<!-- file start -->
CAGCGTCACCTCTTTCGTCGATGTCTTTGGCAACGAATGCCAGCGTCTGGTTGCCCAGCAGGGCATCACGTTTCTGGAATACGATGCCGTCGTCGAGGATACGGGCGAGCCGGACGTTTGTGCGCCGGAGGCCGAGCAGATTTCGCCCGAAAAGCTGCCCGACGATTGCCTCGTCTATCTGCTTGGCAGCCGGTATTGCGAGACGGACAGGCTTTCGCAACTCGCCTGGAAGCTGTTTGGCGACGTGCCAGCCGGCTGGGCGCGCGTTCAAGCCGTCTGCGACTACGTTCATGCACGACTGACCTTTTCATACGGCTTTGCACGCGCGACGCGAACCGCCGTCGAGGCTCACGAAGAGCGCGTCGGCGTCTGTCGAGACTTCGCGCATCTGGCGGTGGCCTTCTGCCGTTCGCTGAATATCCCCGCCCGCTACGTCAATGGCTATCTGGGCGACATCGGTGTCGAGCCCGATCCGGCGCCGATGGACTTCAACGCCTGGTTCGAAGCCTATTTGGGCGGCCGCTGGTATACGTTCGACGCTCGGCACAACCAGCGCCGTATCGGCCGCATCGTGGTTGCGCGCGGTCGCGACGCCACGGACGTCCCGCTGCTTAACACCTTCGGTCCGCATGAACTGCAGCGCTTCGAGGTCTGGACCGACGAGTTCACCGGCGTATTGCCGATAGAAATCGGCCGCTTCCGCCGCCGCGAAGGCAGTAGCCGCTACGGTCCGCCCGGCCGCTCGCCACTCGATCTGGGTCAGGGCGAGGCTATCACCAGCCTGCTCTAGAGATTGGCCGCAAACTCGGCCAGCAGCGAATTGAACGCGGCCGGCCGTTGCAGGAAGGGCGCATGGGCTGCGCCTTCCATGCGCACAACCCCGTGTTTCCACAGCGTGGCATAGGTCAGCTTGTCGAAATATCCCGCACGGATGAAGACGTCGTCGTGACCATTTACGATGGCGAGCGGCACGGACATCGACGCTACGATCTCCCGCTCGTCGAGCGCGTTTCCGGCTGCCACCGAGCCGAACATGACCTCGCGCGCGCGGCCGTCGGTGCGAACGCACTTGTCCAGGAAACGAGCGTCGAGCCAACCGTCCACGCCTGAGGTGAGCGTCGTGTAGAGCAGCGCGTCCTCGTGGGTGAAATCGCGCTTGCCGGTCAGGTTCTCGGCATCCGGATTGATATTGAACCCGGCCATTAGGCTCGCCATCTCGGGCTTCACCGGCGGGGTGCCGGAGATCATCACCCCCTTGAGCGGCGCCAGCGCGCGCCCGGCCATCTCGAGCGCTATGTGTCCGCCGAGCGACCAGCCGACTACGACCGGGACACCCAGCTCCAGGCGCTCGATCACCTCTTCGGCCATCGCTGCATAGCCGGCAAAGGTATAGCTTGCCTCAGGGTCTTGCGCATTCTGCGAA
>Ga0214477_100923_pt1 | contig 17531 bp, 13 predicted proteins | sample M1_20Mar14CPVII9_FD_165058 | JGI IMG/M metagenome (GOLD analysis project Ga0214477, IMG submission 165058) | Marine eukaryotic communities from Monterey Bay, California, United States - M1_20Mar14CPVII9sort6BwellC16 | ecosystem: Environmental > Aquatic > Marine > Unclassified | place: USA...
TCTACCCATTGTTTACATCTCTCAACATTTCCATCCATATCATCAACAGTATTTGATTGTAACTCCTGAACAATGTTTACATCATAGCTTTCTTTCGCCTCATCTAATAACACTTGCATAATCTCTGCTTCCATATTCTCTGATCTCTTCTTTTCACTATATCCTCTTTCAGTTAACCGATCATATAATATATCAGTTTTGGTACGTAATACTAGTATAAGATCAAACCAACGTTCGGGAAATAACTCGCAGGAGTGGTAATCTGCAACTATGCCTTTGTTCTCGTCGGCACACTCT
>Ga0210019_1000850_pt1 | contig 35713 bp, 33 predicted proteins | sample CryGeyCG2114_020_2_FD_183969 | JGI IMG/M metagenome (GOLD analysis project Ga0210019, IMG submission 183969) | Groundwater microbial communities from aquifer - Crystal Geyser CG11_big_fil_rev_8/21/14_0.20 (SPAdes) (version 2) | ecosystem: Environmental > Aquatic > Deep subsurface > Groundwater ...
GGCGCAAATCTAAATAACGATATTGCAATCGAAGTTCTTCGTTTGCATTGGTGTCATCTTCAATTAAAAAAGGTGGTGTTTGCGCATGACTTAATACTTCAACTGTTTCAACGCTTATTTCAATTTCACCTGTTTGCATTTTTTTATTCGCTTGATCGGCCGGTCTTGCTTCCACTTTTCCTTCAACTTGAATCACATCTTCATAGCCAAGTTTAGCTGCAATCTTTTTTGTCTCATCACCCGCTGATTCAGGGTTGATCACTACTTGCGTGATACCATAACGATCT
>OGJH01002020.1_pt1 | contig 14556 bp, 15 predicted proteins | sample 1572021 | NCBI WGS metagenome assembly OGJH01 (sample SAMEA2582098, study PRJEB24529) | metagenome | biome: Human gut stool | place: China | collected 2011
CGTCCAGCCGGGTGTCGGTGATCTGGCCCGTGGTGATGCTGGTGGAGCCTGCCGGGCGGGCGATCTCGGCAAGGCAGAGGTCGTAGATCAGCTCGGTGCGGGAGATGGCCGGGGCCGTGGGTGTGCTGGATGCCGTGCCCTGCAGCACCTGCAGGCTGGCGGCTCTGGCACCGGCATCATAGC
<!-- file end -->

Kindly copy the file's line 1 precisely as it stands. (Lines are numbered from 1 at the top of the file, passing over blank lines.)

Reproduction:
CAGCGTCACCTCTTTCGTCGATGTCTTTGGCAACGAATGCCAGCGTCTGGTTGCCCAGCAGGGCATCACGTTTCTGGAATACGATGCCGTCGTCGAGGATACGGGCGAGCCGGACGTTTGTGCGCCGGAGGCCGAGCAGATTTCGCCCGAAAAGCTGCCCGACGATTGCCTCGTCTATCTGCTTGGCAGCCGGTATTGCGAGACGGACAGGCTTTCGCAACTCGCCTGGAAGCTGTTTGGCGACGTGCCAGCCGGCTGGGCGCGCGTTCAAGCCGTCTGCGACTACGTTCATGCACGACTGACCTTTTCATACGGCTTTGCACGCGCGACGCGAACCGCCGTCGAGGCTCACGAAGAGCGCGTCGGCGTCTGTCGAGACTTCGCGCATCTGGCGGTGGCCTTCTGCCGTTCGCTGAATATCCCCGCCCGCTACGTCAATGGCTATCTGGGCGACATCGGTGTCGAGCCCGATCCGGCGCCGATGGACTTCAACGCCTGGTTCGAAGCCTATTTGGGCGGCCGCTGGTATACGTTCGACGCTCGGCACAACCAGCGCCGTATCGGCCGCATCGTGGTTGCGCGCGGTCGCGACGCCACGGACGTCCCGCTGCTTAACACCTTCGGTCCGCATGAACTGCAGCGCTTCGAGGTCTGGACCGACGAGTTCACCGGCGTATTGCCGATAGAAATCGGCCGCTTCCGCCGCCGCGAAGGCAGTAGCCGCTACGGTCCGCCCGGCCGCTCGCCACTCGATCTGGGTCAGGGCGAGGCTATCACCAGCCTGCTCTAGAGATTGGCCGCAAACTCGGCCAGCAGCGAATTGAACGCGGCCGGCCGTTGCAGGAAGGGCGCATGGGCTGCGCCTTCCATGCGCACAACCCCGTGTTTCCACAGCGTGGCATAGGTCAGCTTGTCGAAATATCCCGCACGGATGAAGACGTCGTCGTGACCATTTACGATGGCGAGCGGCACGGACATCGACGCTACGATCTCCCGCTCGTCGAGCGCGTTTCCGGCTGCCACCGAGCCGAACATGACCTCGCGCGCGCGGCCGTCGGTGCGAACGCACTTGTCCAGGAAACGAGCGTCGAGCCAACCGTCCACGCCTGAGGTGAGCGTCGTGTAGAGCAGCGCGTCCTCGTGGGTGAAATCGCGCTTGCCGGTCAGGTTCTCGGCATCCGGATTGATATTGAACCCGGCCATTAGGCTCGCCATCTCGGGCTTCACCGGCGGGGTGCCGGAGATCATCACCCCCTTGAGCGGCGCCAGCGCGCGCCCGGCCATCTCGAGCGCTATGTGTCCGCCGAGCGACCAGCCGACTACGACCGGGACACCCAGCTCCAGGCGCTCGATCACCTCTTCGGCCATCGCTGCATAGCCGGCAAAGGTATAGCTTGCCTCAGGGTCTTGCGCATTCTGCGAA